Prime Minister Shinzo Abe says the results of Sunday's Upper House election show that the people of Japan want political stability. He stressed his commitment to pursuing his political and diplomatic agenda, including possibly amending the Constitution.
Abe noted that the ruling coalition won 71 seats, or a majority. He said it was able to receive a strong public mandate to push forward with efforts to build a better country in the Reiwa era, which started this year, on a stable political foundation.
Prime Minister Shinzo Abe said the results of Sunday's Upper House election show that the people of Japan want political stability. In a news conference, he stressed his commitment to pursuing his political and diplomatic agenda including possibly amending the Constitution.
Abe said, "The ruling coalition gained 71 seats, well over a majority of the contested seats. The voters sent us a strong message to build the nation in the new Reiwa era on the solid political base."
Japanese Prime Minister Shinzo Abe says his government will not appeal a court ruling that ordered it to pay damages to families of former patients of Hansen's disease.
The Kumamoto District Court in southwestern Japan ordered the central government on June 28 to pay about 3.5 million dollars in damages in a lawsuit filed by more than 500 plaintiffs across the country.
The leaders of Japan and Turkey say they will work together to bring about stability in the Middle East, as tensions over Iran's nuclear program increase.
Prime Minister Shinzo Abe met with Turkish President Recep Tayyip Erdogan in Tokyo on Monday, after they attended the G20 summit in Osaka over the weekend.
Japanese Prime Minister Shinzo Abe and Russian President Vladimir Putin sat down after the G20 summit and pledged to continue negotiations towards a peace treaty. The sticking point has been a disagreement over four Russian-held islands claimed by Japan.
After the talks, Abe said, "Nobody understands better than President Vladimir Putin and I that strengthening Japan-Russia relations is strategically important, and that concluding a peace treaty will greatly enhance our bilateral ties.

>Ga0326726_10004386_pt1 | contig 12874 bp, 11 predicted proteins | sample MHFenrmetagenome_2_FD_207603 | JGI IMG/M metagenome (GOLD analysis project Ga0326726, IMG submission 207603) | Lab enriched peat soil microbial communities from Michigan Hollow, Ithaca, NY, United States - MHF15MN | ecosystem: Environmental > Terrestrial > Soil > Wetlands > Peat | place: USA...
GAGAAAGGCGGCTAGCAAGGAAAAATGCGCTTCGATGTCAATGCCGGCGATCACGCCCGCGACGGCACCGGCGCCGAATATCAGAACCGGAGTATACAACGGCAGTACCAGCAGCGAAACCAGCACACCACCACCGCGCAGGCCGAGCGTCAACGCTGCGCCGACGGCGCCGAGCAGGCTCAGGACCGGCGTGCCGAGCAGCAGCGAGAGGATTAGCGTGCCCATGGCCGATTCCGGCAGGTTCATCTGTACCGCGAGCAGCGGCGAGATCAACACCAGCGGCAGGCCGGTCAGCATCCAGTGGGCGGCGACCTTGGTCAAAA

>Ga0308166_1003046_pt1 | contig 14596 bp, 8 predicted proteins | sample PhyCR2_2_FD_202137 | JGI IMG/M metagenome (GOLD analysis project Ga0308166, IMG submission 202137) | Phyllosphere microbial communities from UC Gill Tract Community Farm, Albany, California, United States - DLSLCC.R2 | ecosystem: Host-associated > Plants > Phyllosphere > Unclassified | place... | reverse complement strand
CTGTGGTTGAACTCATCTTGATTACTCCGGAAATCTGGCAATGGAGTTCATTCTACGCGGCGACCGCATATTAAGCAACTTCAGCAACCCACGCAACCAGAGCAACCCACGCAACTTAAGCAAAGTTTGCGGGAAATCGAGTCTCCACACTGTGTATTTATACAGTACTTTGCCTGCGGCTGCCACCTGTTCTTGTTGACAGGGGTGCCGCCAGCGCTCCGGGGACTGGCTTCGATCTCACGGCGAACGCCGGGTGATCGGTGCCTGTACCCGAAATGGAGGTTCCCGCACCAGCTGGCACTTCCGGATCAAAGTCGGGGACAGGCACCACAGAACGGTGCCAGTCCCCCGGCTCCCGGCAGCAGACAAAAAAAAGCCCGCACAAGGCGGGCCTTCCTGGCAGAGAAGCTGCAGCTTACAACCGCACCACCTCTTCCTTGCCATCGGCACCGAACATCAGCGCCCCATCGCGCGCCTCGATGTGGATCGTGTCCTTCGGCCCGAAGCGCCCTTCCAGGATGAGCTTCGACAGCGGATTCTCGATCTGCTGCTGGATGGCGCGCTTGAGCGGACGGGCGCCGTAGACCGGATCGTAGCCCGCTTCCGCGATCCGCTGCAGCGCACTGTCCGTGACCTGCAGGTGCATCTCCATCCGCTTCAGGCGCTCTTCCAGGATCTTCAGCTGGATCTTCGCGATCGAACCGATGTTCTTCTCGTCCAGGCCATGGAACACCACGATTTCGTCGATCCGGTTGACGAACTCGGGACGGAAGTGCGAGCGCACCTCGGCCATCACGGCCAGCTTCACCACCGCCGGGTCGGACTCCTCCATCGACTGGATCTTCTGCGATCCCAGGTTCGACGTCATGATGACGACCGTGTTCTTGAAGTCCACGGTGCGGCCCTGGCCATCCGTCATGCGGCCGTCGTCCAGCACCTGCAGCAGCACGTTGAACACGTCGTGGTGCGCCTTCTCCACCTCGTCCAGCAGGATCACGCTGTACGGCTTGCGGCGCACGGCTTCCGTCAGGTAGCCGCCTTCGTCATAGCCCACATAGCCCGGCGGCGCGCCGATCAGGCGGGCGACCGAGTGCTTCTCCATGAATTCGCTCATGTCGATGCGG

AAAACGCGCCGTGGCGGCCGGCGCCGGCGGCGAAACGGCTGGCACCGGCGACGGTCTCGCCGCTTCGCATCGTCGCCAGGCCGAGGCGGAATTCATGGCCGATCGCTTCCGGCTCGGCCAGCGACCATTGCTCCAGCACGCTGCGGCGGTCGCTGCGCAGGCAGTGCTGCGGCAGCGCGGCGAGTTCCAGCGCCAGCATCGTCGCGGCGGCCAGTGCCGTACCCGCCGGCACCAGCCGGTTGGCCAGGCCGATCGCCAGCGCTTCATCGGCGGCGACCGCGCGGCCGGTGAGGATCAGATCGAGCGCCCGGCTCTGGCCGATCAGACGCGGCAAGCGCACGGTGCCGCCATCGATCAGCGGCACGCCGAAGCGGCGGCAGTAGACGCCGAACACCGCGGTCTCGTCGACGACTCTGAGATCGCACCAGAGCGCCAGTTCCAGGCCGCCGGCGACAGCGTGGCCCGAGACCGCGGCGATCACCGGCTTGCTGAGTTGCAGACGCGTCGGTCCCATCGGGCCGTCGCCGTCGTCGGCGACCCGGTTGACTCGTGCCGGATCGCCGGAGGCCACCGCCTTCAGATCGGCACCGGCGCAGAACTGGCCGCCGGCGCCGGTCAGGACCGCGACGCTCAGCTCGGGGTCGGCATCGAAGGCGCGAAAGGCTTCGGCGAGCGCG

Leaders at the G20 summit have wrapped up their 2-day meeting with a joint declaration. As the summit chair, Japan's prime minister hailed the efforts of national heads to work together toward global growth and confront risks to prosperity.
The meeting took place amid growing protectionist sentiment in the US and some other countries.
Japan's Prime Minister Shinzo Abe sat down for talks with US President Donald Trump. Abe started out by asking Donald Trump for support to make the G20 a success.
Abe said, "At this G20 summit, I want to send out a strong message to the world about our commitment to helping solve the challenges the international community is facing, such as sustainably developing the global economy. I believe cooperation between Japan and the United States is essential for such an effort."
World leaders are gathering in Osaka for the two-day G20 summit. Besides the formal sessions, bilateral talks between key leaders on the sidelines are also generating a lot of attention. One of them was Japan's Prime Minister Shinzo Abe's meeting with US President Donald Trump.
At the onset of the talks, Abe said, "I'd like to welcome President Trump to Osaka. This visit for G20 follows my visit to the United States in April, and the President's visit to Japan as a state guest in May. Such frequent mutual visit by the leaders of the two countries in such a short span of time is the evidence of how robust Japan-US alliance is. I'd like to express my gratitude once again last month, as the first state guest to Japan in the new era of Reiwa.